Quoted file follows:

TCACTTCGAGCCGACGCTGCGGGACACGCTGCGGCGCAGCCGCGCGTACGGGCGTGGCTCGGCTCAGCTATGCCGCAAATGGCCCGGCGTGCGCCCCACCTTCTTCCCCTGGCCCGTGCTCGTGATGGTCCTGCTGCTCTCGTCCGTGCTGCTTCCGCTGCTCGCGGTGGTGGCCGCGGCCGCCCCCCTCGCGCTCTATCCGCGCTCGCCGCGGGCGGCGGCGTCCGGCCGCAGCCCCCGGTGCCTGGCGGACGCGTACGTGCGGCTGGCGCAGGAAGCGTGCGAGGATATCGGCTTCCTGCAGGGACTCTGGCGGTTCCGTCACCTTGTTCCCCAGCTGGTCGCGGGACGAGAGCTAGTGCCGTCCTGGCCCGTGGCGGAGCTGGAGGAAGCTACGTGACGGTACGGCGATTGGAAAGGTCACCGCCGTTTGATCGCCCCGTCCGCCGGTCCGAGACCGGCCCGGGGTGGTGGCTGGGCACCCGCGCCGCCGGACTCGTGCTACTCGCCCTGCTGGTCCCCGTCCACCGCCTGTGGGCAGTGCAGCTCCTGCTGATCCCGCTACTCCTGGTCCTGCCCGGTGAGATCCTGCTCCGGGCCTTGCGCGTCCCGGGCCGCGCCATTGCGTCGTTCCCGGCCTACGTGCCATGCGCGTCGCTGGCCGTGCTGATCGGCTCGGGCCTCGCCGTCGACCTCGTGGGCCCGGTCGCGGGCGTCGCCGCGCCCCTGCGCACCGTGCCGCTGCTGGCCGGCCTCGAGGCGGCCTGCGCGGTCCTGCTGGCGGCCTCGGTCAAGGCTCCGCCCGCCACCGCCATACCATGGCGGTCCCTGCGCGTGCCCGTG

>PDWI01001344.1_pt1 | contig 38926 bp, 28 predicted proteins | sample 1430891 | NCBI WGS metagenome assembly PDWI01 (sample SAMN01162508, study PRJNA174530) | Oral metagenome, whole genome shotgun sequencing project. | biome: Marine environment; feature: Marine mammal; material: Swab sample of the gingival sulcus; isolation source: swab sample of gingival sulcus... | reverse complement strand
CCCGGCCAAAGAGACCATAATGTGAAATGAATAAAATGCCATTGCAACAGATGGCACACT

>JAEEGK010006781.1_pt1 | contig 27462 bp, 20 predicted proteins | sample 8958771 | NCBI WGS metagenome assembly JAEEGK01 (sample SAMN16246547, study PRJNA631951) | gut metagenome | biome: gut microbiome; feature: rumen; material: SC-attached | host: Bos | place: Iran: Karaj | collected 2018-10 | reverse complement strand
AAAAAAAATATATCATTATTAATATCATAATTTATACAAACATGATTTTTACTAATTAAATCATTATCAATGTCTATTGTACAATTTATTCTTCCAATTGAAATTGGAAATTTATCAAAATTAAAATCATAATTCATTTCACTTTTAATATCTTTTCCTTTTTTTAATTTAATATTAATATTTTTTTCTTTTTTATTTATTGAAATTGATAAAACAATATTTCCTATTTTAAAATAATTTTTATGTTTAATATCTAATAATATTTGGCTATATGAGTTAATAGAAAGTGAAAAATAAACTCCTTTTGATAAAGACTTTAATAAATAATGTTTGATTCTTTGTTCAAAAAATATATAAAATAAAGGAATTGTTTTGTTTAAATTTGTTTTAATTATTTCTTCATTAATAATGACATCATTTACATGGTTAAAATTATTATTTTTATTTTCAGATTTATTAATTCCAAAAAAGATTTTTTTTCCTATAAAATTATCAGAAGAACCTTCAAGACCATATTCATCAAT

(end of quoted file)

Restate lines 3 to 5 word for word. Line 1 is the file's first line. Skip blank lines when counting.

CCCGGCCAAAGAGACCATAATGTGAAATGAATAAAATGCCATTGCAACAGATGGCACACT

>JAEEGK010006781.1_pt1 | contig 27462 bp, 20 predicted proteins | sample 8958771 | NCBI WGS metagenome assembly JAEEGK01 (sample SAMN16246547, study PRJNA631951) | gut metagenome | biome: gut microbiome; feature: rumen; material: SC-attached | host: Bos | place: Iran: Karaj | collected 2018-10 | reverse complement strand
AAAAAAAATATATCATTATTAATATCATAATTTATACAAACATGATTTTTACTAATTAAATCATTATCAATGTCTATTGTACAATTTATTCTTCCAATTGAAATTGGAAATTTATCAAAATTAAAATCATAATTCATTTCACTTTTAATATCTTTTCCTTTTTTTAATTTAATATTAATATTTTTTTCTTTTTTATTTATTGAAATTGATAAAACAATATTTCCTATTTTAAAATAATTTTTATGTTTAATATCTAATAATATTTGGCTATATGAGTTAATAGAAAGTGAAAAATAAACTCCTTTTGATAAAGACTTTAATAAATAATGTTTGATTCTTTGTTCAAAAAATATATAAAATAAAGGAATTGTTTTGTTTAAATTTGTTTTAATTATTTCTTCATTAATAATGACATCATTTACATGGTTAAAATTATTATTTTTATTTTCAGATTTATTAATTCCAAAAAAGATTTTTTTTCCTATAAAATTATCAGAAGAACCTTCAAGACCATATTCATCAAT